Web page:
Scrum Training Chicago – Certified Scrum Master & Product Owner Training
Certified Scrum Training Chicago Benefits
So you want to learn Scrum. But is training really worth it?
What can training give you that reading a few books can’t?
Transforming your team or organization to a new methodology is a big undertaking. Organized training will give you the kickstart you need and save you valuable time otherwise wasted on costly trial and error.
Studies show that when learners “do and say,” they experience an increase of knowledge retention up to 80% over reading alone.
Books and blogs are good knowledge resources. Skill, however, is acquired by doing. There is simply no replacement for the skill building that occurs with hands-on activities and real-life simulations.
Feedback is Paramount
See What Our Students Are Saying
At mid day on Day 1, I felt that we had spent too much time on fundamentals of Scrum. For an A-CSM course, I expected to jump straight into more advanced topics. I enjoyed Day 2 more for that reason. I also realized that some so-called 'basic' topics are more nuanced than I thought.
Less teacher to student than community of peers. Highly discussion based. Fewer demonstrations than CSM [Certified Scrum Master]. More focus on unique issues across multiple places of work than learning principles.
Excellent. Never did story mapping at the Product Champion level and it was very cool. Learned about the various PO [Product Owner] roles which helped me understand the various hats as well as skills that I might need to develop to grow.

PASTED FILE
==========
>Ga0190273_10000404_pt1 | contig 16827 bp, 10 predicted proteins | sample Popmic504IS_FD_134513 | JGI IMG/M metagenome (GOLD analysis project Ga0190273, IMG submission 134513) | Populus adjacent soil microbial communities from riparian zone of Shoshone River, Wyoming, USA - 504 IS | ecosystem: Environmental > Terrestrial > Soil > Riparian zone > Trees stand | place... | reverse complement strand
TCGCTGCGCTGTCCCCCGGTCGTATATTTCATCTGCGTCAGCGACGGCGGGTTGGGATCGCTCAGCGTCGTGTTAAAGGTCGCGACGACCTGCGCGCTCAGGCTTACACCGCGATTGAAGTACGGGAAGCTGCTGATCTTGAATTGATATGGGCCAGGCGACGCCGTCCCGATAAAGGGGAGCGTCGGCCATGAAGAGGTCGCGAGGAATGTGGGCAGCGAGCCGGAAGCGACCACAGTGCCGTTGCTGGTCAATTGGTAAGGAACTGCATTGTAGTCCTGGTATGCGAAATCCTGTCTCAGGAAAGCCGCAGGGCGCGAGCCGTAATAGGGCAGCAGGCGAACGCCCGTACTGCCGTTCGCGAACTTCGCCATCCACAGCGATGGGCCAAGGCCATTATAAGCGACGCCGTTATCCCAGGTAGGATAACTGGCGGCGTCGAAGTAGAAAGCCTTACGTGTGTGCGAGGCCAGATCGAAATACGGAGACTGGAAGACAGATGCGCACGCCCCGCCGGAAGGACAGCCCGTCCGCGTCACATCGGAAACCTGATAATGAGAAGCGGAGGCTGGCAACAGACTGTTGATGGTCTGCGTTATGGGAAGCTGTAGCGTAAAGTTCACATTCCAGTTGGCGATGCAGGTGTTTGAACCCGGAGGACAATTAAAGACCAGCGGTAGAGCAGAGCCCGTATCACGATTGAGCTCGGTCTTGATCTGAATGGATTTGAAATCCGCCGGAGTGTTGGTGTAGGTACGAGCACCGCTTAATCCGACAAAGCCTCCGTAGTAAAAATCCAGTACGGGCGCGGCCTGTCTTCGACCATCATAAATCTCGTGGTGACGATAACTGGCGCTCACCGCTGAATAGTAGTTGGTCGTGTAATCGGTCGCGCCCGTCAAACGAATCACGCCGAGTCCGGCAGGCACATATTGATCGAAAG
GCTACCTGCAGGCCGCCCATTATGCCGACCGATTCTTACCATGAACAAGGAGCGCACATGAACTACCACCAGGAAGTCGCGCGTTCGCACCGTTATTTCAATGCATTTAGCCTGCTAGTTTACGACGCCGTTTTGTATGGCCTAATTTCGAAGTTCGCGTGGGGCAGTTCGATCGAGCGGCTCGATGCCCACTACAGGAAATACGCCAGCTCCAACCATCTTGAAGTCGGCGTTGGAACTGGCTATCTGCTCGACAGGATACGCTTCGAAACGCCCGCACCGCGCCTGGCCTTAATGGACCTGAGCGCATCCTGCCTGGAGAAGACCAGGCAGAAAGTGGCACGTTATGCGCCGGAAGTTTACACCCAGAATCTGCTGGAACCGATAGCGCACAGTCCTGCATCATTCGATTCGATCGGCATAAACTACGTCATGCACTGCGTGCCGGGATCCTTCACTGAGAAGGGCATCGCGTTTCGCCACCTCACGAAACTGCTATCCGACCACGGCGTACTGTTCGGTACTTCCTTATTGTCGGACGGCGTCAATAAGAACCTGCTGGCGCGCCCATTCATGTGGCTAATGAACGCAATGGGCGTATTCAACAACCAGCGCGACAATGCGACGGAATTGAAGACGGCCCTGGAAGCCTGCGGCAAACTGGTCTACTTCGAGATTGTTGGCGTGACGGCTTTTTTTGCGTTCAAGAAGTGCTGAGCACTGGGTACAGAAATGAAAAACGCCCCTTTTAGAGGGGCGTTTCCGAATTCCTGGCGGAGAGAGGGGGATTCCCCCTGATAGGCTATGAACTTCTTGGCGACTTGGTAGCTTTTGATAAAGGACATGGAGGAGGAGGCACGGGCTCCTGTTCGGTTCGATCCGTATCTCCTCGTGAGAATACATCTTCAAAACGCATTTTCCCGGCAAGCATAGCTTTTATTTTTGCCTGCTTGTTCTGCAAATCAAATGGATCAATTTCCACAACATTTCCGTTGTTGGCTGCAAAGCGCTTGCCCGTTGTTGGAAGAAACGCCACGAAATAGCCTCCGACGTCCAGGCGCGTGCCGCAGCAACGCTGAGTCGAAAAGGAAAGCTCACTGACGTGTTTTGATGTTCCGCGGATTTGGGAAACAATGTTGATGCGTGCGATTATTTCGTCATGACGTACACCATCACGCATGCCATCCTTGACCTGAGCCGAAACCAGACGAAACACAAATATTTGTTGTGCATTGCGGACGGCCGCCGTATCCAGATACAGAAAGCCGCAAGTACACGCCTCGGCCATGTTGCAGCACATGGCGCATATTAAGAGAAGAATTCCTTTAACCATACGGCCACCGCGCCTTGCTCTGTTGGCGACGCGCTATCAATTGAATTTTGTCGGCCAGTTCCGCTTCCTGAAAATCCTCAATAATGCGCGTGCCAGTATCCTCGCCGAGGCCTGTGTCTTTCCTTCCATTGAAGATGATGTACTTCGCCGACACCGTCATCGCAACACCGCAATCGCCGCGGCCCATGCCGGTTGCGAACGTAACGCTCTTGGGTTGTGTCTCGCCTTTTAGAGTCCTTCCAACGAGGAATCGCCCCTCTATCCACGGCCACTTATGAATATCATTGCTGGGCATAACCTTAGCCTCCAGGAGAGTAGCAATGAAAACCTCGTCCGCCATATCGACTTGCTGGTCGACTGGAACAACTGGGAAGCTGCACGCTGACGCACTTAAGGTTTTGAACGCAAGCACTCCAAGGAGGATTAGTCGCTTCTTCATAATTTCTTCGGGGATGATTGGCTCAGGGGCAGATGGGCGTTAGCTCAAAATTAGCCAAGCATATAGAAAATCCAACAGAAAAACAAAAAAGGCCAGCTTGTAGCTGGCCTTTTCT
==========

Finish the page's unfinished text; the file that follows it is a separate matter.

Great courses. Lots of info. Have learned actual meaning of some of the terminology, will be able to translate this to better use of my Teams.
Course was paced well. Material excellent. Instructor very knowledgeable.
Who Should Attend Scrum Training in Chicago
There is no right or wrong person to attend this training. In fact, the most successful agile adoptions have included training for everyone, right down to Finance and Sales staff. Scrum training is especially appropriate for anyone in the corporate structure dealing with rapidly changing demands. In a traditional organization, these roles might include:
The most popular use of Scrum is for software development in a wide variety of industries, including financial services, insurance, education, information technology, government programs and supply chain management. But Scrum goes beyond software development! We’ve known organizations and individuals who have used Scrum for graphic design, wedding planning, data warehousing, consulting, classroom projects, household management, auto salvage yards and much more. Scrum is appropriate for almost any complex project with rapidly changing or emergent requirements, regardless of the industry.
By Dan Rawsthorne and Doug Shimp
This book takes a deep, exploratory, look into the Scrum framework, and offers advice about how to think about it, and how to use it. Some of this advice is philosophical, some is pragmatic, some is practical, and some of it is controversial.This book is not an introductory text.